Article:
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I am a grown up man finished masters about to get married. My parents never went to school. I love them very much. They have given me and my sister enough care and love in upbringing us. As a person my father is chill type. He has some core level issues with his in-laws. They don't respect him much. Whenever he faces an insult from them at any family functions, he will drink heavily on the way home and discharges all the frustration on the soft-target: my mother. She doesn't like it for obvious reasons and in addition she backs her brothers all the time. I or my sister usually bring the situation to a standstill without any long term solutions fearing any extremes and considering my parents' raw emotions. And also mother has been prohibited from visiting her brothers by who-else, but she demands it. What could possibly be a long term solution for this situation??

closed as too broad by anongoodnurse, Tinkeringbell, NVZ, curiousdannii, A J Nov 5 '17 at 5:31

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  • How is the relationship between your parents? If your mother sides with her brothers when they insult her husband, and she wants to visit them when your father doesn't want her to, the first long term solution to pop to my mind is "divorce". – Erik Nov 4 '17 at 8:00
  • Knowing more about your culture might be important in answering your question. – Tycho's Nose Nov 4 '17 at 10:49
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I am a grown up man finished masters about to get married.

First thought : your priority now should be maintaining and building your own relationship with your intended. Baring major emergencies where other people need you, that's how it should be.

My parents never went to school. I love them very much. They have given me and my sister enough care and love in upbringing us.

"Enough" is relative, but you seem OK about this so no issue.

As a person my father is chill type. He has some core level issues with his in-laws. They don't respect him much. Whenever he faces an insult from them at any family functions, he will drink heavily on the way home and discharges all the frustration on the soft-target: my mother. She doesn't like it for obvious reasons and in addition she backs her brothers all the time.

This is their relationship, not so much yours. I am sure it has affected you both, but you almost certainly cannot change or fix these things now.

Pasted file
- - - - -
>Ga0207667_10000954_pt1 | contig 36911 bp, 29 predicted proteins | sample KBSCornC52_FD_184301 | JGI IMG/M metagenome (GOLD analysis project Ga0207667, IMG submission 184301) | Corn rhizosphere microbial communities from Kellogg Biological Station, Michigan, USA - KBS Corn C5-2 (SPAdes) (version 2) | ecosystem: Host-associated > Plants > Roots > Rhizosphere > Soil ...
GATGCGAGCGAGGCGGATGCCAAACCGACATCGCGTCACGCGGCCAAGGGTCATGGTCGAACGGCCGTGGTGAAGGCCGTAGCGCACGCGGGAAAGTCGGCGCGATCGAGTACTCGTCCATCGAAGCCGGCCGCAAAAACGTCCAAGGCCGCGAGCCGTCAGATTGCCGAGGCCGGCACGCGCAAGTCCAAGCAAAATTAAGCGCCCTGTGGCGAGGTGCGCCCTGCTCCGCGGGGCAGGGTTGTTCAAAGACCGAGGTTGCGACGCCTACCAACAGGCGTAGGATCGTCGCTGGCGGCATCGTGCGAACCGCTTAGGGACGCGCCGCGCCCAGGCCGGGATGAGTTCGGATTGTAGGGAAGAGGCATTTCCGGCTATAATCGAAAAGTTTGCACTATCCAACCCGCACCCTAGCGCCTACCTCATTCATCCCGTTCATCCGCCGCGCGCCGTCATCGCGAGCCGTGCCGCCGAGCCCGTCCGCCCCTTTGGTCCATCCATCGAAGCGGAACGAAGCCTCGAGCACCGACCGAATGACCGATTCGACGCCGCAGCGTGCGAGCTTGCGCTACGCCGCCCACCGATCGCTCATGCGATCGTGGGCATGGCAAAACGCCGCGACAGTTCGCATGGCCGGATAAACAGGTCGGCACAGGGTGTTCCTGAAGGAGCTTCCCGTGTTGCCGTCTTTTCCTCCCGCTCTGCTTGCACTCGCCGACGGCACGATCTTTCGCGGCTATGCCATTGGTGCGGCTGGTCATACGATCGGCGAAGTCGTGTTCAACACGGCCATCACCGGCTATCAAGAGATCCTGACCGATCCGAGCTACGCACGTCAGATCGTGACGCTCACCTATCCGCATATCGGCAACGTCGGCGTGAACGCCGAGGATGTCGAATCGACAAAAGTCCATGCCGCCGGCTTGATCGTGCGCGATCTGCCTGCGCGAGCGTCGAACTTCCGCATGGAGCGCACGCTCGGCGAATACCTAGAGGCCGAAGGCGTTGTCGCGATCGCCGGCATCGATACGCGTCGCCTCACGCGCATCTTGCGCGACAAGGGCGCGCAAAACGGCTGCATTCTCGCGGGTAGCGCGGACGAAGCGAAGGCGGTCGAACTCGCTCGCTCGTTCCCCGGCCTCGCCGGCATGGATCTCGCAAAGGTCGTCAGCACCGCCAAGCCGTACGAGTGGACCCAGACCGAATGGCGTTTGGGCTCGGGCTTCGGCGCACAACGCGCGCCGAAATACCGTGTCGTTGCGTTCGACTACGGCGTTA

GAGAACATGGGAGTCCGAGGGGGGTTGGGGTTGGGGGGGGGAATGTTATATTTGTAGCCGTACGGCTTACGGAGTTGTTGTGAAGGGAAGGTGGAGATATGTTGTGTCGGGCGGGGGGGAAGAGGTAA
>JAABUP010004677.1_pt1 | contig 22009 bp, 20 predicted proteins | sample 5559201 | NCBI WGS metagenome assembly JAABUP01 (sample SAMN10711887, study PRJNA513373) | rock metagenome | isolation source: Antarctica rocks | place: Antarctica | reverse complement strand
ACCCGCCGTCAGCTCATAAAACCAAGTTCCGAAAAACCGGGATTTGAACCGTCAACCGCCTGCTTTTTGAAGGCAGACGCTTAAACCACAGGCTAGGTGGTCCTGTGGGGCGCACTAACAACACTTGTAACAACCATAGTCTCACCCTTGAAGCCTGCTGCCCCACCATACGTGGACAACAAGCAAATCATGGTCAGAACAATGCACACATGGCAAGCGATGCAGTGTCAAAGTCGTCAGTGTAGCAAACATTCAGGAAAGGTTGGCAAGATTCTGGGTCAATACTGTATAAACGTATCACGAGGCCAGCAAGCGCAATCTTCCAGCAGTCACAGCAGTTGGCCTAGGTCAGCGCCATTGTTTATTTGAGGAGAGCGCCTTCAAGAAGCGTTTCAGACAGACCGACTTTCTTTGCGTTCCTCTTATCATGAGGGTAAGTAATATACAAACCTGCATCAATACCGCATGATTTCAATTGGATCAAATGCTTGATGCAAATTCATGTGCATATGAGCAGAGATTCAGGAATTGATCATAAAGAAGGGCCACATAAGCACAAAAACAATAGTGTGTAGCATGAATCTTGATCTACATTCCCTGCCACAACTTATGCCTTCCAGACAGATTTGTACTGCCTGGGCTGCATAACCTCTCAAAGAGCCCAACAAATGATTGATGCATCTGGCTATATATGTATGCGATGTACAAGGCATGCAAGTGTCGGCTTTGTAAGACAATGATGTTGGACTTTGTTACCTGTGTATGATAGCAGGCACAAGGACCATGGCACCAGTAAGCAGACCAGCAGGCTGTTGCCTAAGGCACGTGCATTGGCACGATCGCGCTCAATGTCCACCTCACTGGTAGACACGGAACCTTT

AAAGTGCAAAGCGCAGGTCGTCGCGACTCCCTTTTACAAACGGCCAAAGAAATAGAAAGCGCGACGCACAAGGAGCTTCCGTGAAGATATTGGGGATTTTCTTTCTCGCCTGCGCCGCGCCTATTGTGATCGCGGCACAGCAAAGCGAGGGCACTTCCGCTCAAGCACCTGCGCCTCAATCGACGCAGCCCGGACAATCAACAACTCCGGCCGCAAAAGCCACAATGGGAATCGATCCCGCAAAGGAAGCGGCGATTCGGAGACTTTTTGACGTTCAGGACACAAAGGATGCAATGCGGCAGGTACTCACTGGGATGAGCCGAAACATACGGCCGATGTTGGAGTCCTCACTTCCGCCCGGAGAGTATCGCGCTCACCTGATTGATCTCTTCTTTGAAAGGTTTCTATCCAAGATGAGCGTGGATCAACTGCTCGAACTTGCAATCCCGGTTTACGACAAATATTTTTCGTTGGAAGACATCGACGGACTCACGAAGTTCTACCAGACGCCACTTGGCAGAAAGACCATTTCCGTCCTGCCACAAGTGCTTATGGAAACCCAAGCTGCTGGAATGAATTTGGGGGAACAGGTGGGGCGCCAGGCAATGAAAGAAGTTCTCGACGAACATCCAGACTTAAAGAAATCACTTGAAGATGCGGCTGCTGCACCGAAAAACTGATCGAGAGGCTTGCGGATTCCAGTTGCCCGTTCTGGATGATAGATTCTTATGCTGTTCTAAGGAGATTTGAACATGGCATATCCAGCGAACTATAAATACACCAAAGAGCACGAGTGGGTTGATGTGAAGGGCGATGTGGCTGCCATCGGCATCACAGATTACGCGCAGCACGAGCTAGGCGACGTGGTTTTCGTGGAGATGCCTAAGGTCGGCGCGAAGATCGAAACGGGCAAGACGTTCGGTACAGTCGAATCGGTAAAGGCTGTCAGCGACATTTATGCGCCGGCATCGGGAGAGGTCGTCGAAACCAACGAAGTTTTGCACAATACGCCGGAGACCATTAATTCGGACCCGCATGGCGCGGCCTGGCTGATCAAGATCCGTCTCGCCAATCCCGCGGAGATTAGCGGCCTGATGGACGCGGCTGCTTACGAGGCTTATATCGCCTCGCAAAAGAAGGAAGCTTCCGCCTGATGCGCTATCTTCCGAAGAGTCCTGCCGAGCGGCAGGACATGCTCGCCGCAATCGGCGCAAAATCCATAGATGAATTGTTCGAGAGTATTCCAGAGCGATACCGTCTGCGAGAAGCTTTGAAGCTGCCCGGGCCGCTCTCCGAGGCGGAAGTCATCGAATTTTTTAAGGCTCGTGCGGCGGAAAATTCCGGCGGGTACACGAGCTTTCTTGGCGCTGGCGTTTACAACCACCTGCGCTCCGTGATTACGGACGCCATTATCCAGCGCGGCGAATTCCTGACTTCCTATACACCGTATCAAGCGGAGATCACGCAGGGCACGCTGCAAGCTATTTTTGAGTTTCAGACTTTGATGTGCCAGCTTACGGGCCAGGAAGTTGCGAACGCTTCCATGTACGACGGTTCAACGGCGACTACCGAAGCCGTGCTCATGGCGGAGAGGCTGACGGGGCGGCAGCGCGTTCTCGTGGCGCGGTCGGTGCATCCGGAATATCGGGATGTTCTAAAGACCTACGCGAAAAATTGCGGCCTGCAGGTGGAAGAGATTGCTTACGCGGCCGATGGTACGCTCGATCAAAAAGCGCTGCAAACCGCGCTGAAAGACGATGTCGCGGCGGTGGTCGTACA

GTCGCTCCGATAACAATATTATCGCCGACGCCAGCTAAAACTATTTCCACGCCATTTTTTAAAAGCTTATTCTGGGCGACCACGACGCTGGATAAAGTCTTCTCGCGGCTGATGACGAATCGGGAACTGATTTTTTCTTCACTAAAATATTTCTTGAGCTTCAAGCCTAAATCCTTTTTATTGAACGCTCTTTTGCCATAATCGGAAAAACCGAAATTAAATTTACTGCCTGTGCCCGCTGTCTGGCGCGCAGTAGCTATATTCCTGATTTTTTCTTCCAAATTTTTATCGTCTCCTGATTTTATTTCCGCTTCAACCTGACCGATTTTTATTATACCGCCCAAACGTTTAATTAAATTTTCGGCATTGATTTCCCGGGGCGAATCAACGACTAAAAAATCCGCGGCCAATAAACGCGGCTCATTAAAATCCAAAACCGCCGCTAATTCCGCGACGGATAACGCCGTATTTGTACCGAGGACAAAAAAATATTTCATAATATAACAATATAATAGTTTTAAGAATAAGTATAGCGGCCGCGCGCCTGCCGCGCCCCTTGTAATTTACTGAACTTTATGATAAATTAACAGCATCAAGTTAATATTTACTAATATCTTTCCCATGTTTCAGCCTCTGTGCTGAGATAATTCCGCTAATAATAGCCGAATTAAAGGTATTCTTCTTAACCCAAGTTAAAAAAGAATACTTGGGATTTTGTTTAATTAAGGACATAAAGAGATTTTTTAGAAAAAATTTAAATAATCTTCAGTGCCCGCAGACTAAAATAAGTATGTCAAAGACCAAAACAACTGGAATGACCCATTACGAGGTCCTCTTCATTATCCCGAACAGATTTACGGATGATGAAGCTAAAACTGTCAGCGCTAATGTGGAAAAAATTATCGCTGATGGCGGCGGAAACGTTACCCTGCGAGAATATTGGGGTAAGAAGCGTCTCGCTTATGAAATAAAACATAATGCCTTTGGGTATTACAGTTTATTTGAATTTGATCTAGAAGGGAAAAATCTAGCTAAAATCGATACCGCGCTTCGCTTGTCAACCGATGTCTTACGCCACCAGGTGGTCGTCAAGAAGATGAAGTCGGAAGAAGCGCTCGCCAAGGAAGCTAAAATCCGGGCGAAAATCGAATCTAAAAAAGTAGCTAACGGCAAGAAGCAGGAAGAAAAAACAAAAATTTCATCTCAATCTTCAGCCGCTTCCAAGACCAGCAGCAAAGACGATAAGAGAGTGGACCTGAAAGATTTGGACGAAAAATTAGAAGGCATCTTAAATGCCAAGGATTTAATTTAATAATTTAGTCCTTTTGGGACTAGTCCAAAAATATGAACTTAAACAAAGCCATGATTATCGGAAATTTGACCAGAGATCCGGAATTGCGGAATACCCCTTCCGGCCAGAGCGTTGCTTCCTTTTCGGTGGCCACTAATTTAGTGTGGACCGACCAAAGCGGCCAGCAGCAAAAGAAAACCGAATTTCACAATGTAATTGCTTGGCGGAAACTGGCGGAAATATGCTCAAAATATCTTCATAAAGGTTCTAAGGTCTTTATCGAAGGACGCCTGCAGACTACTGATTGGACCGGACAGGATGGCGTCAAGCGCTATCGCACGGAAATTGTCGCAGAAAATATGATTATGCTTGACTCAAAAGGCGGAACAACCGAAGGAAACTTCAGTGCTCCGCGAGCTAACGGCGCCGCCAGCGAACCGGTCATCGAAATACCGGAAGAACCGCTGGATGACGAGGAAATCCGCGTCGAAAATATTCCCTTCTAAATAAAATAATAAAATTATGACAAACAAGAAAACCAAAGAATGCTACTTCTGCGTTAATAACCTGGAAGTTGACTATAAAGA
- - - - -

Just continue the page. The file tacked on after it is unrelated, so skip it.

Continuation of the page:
I or my sister usually bring the situation to a standstill without any long term solutions fearing any extremes and considering my parents' raw emotions. And also mother has been prohibited from visiting her brothers by who-else, but she demands it.

Sounds nasty.

What could possibly be a long term solution for this situation??

You and your intended get married. Hopefully you have a family of your own. You raise them to be decent people.

Your parents and their relationships are something you should not try and fix.

They have a long history and you will almost certainly not understand or know the whole story.

Long term at most you should perhaps :

  • try and discourage you father from drinking (sounds like a problem).
  • support both of them emotionally and without favoring one or the other
  • simply try to act as a peace maker
  • but not at the expense of your own relationship.

Do not drag your parent's difficulties into your relationship. Don't say to your future spouse "do something to help me fix this", because you will put them into the position of being involved in things that have a complex history they are not aware of. Maybe they will pick sides - people do : avoid this potential problem.

Your cultural background is not specified, but I think this advice is good for any culture. I'm aware that in some cultures extended families have more significance than in other cultures, but you are now embarking on your life with your spouse-to-be and you need to break with the past, not be sucked in by it.

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Minimize group interactions of your parents with your mother's side relatives.

I'm assuming you're from India but this may apply nevertheless.

It's a complex issue and I don't see a complete "solution". However, the way you have presented the problem, it seems to be triggered by your father's interactions with his in-laws. If among the 4 of you, generally, things are peaceful, then those external interactions have to be reduced.

If those events to be attended can be skipped by your father and either you or your sister could also stay back to give company to father, while the other one accompanies your mother, there will be lesser chances for unhealthy interactions. Similarly, your mom could stay away from some interactions with trouble making relatives if it's more important for your father to attend.

If it's found that an explanation is needed for your father's absence, an excuse can be made, e.g. "dad had a fever and sister is looking after him" or "dad would be late from work and brother has some work at home" etc.

As a grown up man and a responsible son, you have to use your clout to convince your parents for this kind of an arrangement which sounds awkward but is really workable. And much more feasible than considering separation. I am sure that if you feel enough ownership to post this question, you will be able to convince them.

Try to vigorously paint "others" as responsible for non-peace in your family and try to be neutral or equally critical for in-laws of both parents. That will help in stopping a blame game back home.

"Letting individuals meet and interact with anyone but not forcing anyone to attend any family event" can be your maxim.

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